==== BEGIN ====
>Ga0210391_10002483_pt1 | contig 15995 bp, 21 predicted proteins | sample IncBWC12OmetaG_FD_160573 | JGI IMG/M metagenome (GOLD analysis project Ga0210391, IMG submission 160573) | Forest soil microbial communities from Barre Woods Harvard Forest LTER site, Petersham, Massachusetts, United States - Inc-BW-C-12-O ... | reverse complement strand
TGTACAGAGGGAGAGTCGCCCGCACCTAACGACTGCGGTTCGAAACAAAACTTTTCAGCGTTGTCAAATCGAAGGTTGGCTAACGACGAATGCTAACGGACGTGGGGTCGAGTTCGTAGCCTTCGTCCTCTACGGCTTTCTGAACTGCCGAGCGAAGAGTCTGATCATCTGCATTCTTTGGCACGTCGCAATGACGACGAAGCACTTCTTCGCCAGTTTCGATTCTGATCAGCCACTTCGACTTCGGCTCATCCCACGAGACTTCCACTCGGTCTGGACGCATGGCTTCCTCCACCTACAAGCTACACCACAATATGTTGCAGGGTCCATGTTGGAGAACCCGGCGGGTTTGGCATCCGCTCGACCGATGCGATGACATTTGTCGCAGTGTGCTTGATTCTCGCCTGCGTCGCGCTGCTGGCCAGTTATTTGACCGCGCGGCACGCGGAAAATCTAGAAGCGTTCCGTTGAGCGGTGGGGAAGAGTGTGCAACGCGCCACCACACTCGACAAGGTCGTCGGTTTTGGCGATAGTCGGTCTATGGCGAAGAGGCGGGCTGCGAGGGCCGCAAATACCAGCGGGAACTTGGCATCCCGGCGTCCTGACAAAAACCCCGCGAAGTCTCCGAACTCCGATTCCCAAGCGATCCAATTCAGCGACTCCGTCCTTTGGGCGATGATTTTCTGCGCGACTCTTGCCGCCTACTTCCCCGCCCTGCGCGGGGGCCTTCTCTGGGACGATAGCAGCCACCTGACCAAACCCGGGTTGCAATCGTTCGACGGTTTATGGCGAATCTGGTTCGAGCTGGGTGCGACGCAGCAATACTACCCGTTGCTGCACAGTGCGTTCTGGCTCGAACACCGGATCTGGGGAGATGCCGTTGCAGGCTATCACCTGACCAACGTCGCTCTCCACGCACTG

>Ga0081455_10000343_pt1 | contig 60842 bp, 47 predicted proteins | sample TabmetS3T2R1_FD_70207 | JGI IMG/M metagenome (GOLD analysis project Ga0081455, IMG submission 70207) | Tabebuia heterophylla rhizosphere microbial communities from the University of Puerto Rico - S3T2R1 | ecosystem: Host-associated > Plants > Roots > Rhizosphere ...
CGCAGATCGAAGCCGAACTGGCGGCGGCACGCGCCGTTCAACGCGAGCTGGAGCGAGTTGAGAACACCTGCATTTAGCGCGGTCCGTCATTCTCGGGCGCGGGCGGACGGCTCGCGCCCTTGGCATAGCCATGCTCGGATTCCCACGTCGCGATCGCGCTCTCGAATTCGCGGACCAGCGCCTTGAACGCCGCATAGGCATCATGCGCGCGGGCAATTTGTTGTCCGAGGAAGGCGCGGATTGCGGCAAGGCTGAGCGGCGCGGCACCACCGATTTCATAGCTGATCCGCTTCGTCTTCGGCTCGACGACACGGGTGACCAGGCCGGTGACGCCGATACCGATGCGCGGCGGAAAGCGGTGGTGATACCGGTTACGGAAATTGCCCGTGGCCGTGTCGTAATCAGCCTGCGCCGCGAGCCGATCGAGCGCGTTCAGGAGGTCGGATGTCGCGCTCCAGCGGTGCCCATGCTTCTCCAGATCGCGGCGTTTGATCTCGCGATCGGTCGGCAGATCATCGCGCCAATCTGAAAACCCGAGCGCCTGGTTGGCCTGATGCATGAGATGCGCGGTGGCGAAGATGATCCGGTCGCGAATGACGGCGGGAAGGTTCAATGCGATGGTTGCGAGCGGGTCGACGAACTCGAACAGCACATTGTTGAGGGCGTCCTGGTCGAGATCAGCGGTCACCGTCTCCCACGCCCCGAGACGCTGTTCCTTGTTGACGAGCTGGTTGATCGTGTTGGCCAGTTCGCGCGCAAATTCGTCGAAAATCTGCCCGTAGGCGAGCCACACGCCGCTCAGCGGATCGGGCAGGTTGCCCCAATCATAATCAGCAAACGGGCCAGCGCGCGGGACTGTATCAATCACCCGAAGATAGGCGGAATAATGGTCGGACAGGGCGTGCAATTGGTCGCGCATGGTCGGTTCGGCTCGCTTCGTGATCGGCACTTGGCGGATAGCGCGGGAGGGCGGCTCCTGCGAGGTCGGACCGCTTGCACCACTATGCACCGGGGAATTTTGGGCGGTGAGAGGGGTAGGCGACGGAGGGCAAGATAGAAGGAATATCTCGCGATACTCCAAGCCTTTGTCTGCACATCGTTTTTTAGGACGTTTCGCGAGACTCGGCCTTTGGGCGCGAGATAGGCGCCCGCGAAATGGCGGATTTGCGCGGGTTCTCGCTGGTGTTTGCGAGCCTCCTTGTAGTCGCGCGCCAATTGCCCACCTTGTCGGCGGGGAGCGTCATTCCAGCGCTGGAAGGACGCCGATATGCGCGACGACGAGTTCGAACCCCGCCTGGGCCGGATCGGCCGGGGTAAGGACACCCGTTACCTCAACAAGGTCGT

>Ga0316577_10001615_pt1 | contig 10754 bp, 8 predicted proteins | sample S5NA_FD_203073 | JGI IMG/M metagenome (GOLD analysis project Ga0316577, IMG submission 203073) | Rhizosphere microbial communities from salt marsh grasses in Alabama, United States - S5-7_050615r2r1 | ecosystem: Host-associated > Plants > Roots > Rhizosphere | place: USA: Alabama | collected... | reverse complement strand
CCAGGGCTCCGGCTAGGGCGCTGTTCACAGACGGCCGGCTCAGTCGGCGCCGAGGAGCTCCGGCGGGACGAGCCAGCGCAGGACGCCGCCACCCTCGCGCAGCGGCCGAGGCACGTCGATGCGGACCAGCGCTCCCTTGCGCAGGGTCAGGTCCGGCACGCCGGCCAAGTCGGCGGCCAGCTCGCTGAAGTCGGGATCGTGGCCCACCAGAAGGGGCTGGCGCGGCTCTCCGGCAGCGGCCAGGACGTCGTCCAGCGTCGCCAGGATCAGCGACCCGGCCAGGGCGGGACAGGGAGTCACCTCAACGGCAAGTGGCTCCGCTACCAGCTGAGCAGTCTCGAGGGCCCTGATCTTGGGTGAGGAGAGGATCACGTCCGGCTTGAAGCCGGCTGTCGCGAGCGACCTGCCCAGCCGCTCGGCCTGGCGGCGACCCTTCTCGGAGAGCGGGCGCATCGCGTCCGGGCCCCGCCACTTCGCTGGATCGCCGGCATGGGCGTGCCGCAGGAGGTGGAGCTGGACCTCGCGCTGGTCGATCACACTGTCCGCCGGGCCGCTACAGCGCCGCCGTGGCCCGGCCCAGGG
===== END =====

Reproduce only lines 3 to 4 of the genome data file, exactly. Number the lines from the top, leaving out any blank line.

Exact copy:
>Ga0081455_10000343_pt1 | contig 60842 bp, 47 predicted proteins | sample TabmetS3T2R1_FD_70207 | JGI IMG/M metagenome (GOLD analysis project Ga0081455, IMG submission 70207) | Tabebuia heterophylla rhizosphere microbial communities from the University of Puerto Rico - S3T2R1 | ecosystem: Host-associated > Plants > Roots > Rhizosphere ...
CGCAGATCGAAGCCGAACTGGCGGCGGCACGCGCCGTTCAACGCGAGCTGGAGCGAGTTGAGAACACCTGCATTTAGCGCGGTCCGTCATTCTCGGGCGCGGGCGGACGGCTCGCGCCCTTGGCATAGCCATGCTCGGATTCCCACGTCGCGATCGCGCTCTCGAATTCGCGGACCAGCGCCTTGAACGCCGCATAGGCATCATGCGCGCGGGCAATTTGTTGTCCGAGGAAGGCGCGGATTGCGGCAAGGCTGAGCGGCGCGGCACCACCGATTTCATAGCTGATCCGCTTCGTCTTCGGCTCGACGACACGGGTGACCAGGCCGGTGACGCCGATACCGATGCGCGGCGGAAAGCGGTGGTGATACCGGTTACGGAAATTGCCCGTGGCCGTGTCGTAATCAGCCTGCGCCGCGAGCCGATCGAGCGCGTTCAGGAGGTCGGATGTCGCGCTCCAGCGGTGCCCATGCTTCTCCAGATCGCGGCGTTTGATCTCGCGATCGGTCGGCAGATCATCGCGCCAATCTGAAAACCCGAGCGCCTGGTTGGCCTGATGCATGAGATGCGCGGTGGCGAAGATGATCCGGTCGCGAATGACGGCGGGAAGGTTCAATGCGATGGTTGCGAGCGGGTCGACGAACTCGAACAGCACATTGTTGAGGGCGTCCTGGTCGAGATCAGCGGTCACCGTCTCCCACGCCCCGAGACGCTGTTCCTTGTTGACGAGCTGGTTGATCGTGTTGGCCAGTTCGCGCGCAAATTCGTCGAAAATCTGCCCGTAGGCGAGCCACACGCCGCTCAGCGGATCGGGCAGGTTGCCCCAATCATAATCAGCAAACGGGCCAGCGCGCGGGACTGTATCAATCACCCGAAGATAGGCGGAATAATGGTCGGACAGGGCGTGCAATTGGTCGCGCATGGTCGGTTCGGCTCGCTTCGTGATCGGCACTTGGCGGATAGCGCGGGAGGGCGGCTCCTGCGAGGTCGGACCGCTTGCACCACTATGCACCGGGGAATTTTGGGCGGTGAGAGGGGTAGGCGACGGAGGGCAAGATAGAAGGAATATCTCGCGATACTCCAAGCCTTTGTCTGCACATCGTTTTTTAGGACGTTTCGCGAGACTCGGCCTTTGGGCGCGAGATAGGCGCCCGCGAAATGGCGGATTTGCGCGGGTTCTCGCTGGTGTTTGCGAGCCTCCTTGTAGTCGCGCGCCAATTGCCCACCTTGTCGGCGGGGAGCGTCATTCCAGCGCTGGAAGGACGCCGATATGCGCGACGACGAGTTCGAACCCCGCCTGGGCCGGATCGGCCGGGGTAAGGACACCCGTTACCTCAACAAGGTCGT